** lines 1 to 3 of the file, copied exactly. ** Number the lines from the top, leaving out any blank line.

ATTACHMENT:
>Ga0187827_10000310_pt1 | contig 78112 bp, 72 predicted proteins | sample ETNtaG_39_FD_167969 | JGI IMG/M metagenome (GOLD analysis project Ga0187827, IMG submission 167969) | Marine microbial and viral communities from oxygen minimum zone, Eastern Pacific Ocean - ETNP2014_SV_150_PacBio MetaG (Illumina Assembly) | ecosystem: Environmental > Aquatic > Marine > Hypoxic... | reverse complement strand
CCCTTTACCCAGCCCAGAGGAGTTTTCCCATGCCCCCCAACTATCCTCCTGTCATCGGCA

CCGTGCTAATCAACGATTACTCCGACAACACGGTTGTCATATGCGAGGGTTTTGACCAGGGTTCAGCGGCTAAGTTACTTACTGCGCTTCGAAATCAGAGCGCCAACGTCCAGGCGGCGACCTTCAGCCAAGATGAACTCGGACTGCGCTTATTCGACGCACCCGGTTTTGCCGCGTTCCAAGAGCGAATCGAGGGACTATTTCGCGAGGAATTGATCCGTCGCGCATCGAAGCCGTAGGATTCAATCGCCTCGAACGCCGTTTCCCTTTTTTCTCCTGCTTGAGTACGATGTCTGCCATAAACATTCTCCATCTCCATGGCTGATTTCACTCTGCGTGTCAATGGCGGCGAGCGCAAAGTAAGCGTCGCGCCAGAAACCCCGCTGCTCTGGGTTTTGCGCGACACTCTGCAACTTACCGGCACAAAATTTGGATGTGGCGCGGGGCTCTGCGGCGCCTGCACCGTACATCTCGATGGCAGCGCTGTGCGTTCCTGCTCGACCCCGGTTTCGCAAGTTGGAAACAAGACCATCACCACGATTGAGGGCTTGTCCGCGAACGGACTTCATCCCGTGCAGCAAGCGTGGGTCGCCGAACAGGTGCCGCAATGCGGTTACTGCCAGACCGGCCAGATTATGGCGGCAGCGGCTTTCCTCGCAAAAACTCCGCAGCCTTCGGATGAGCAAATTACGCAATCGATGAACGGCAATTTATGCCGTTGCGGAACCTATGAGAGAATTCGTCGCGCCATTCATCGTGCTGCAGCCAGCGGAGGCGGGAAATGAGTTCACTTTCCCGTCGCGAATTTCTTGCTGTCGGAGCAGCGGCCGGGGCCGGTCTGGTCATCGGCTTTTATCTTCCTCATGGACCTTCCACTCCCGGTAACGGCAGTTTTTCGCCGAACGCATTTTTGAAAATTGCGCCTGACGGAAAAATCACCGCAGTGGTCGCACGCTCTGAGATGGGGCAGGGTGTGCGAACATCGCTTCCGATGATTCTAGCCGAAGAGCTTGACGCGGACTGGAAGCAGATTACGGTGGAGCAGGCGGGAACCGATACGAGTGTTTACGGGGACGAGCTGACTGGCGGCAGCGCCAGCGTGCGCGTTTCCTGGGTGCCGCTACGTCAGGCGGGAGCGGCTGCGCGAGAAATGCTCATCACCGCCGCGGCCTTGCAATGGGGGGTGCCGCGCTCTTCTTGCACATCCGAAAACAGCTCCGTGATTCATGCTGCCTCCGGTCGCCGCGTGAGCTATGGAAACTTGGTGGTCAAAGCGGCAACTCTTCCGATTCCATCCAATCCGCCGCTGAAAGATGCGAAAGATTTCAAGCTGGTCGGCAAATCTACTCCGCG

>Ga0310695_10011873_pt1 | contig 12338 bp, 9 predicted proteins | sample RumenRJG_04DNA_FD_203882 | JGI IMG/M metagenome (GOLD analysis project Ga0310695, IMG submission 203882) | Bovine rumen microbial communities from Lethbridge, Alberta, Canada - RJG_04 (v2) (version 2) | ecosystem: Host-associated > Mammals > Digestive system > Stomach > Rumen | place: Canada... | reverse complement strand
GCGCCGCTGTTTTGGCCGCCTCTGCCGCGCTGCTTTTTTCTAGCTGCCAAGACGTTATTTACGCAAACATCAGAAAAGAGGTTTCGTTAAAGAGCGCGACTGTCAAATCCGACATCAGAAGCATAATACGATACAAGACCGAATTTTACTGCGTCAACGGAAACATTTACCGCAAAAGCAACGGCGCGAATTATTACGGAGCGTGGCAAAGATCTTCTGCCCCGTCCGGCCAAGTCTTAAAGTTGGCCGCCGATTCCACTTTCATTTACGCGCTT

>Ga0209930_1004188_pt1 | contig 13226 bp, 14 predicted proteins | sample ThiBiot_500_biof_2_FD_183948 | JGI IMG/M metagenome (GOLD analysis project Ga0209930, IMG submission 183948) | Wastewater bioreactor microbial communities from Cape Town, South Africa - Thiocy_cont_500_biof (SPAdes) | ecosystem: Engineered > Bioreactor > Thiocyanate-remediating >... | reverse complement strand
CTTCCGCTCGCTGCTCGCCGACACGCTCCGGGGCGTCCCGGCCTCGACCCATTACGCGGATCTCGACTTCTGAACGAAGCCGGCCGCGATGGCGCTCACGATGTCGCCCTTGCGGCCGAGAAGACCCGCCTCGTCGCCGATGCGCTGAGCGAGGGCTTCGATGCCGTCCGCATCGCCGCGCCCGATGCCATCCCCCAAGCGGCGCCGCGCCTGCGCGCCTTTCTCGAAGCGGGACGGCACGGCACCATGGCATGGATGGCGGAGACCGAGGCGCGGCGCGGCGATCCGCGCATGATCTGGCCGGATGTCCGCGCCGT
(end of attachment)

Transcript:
>Ga0187827_10000310_pt1 | contig 78112 bp, 72 predicted proteins | sample ETNtaG_39_FD_167969 | JGI IMG/M metagenome (GOLD analysis project Ga0187827, IMG submission 167969) | Marine microbial and viral communities from oxygen minimum zone, Eastern Pacific Ocean - ETNP2014_SV_150_PacBio MetaG (Illumina Assembly) | ecosystem: Environmental > Aquatic > Marine > Hypoxic... | reverse complement strand
CCCTTTACCCAGCCCAGAGGAGTTTTCCCATGCCCCCCAACTATCCTCCTGTCATCGGCA

CCGTGCTAATCAACGATTACTCCGACAACACGGTTGTCATATGCGAGGGTTTTGACCAGGGTTCAGCGGCTAAGTTACTTACTGCGCTTCGAAATCAGAGCGCCAACGTCCAGGCGGCGACCTTCAGCCAAGATGAACTCGGACTGCGCTTATTCGACGCACCCGGTTTTGCCGCGTTCCAAGAGCGAATCGAGGGACTATTTCGCGAGGAATTGATCCGTCGCGCATCGAAGCCGTAGGATTCAATCGCCTCGAACGCCGTTTCCCTTTTTTCTCCTGCTTGAGTACGATGTCTGCCATAAACATTCTCCATCTCCATGGCTGATTTCACTCTGCGTGTCAATGGCGGCGAGCGCAAAGTAAGCGTCGCGCCAGAAACCCCGCTGCTCTGGGTTTTGCGCGACACTCTGCAACTTACCGGCACAAAATTTGGATGTGGCGCGGGGCTCTGCGGCGCCTGCACCGTACATCTCGATGGCAGCGCTGTGCGTTCCTGCTCGACCCCGGTTTCGCAAGTTGGAAACAAGACCATCACCACGATTGAGGGCTTGTCCGCGAACGGACTTCATCCCGTGCAGCAAGCGTGGGTCGCCGAACAGGTGCCGCAATGCGGTTACTGCCAGACCGGCCAGATTATGGCGGCAGCGGCTTTCCTCGCAAAAACTCCGCAGCCTTCGGATGAGCAAATTACGCAATCGATGAACGGCAATTTATGCCGTTGCGGAACCTATGAGAGAATTCGTCGCGCCATTCATCGTGCTGCAGCCAGCGGAGGCGGGAAATGAGTTCACTTTCCCGTCGCGAATTTCTTGCTGTCGGAGCAGCGGCCGGGGCCGGTCTGGTCATCGGCTTTTATCTTCCTCATGGACCTTCCACTCCCGGTAACGGCAGTTTTTCGCCGAACGCATTTTTGAAAATTGCGCCTGACGGAAAAATCACCGCAGTGGTCGCACGCTCTGAGATGGGGCAGGGTGTGCGAACATCGCTTCCGATGATTCTAGCCGAAGAGCTTGACGCGGACTGGAAGCAGATTACGGTGGAGCAGGCGGGAACCGATACGAGTGTTTACGGGGACGAGCTGACTGGCGGCAGCGCCAGCGTGCGCGTTTCCTGGGTGCCGCTACGTCAGGCGGGAGCGGCTGCGCGAGAAATGCTCATCACCGCCGCGGCCTTGCAATGGGGGGTGCCGCGCTCTTCTTGCACATCCGAAAACAGCTCCGTGATTCATGCTGCCTCCGGTCGCCGCGTGAGCTATGGAAACTTGGTGGTCAAAGCGGCAACTCTTCCGATTCCATCCAATCCGCCGCTGAAAGATGCGAAAGATTTCAAGCTGGTCGGCAAATCTACTCCGCG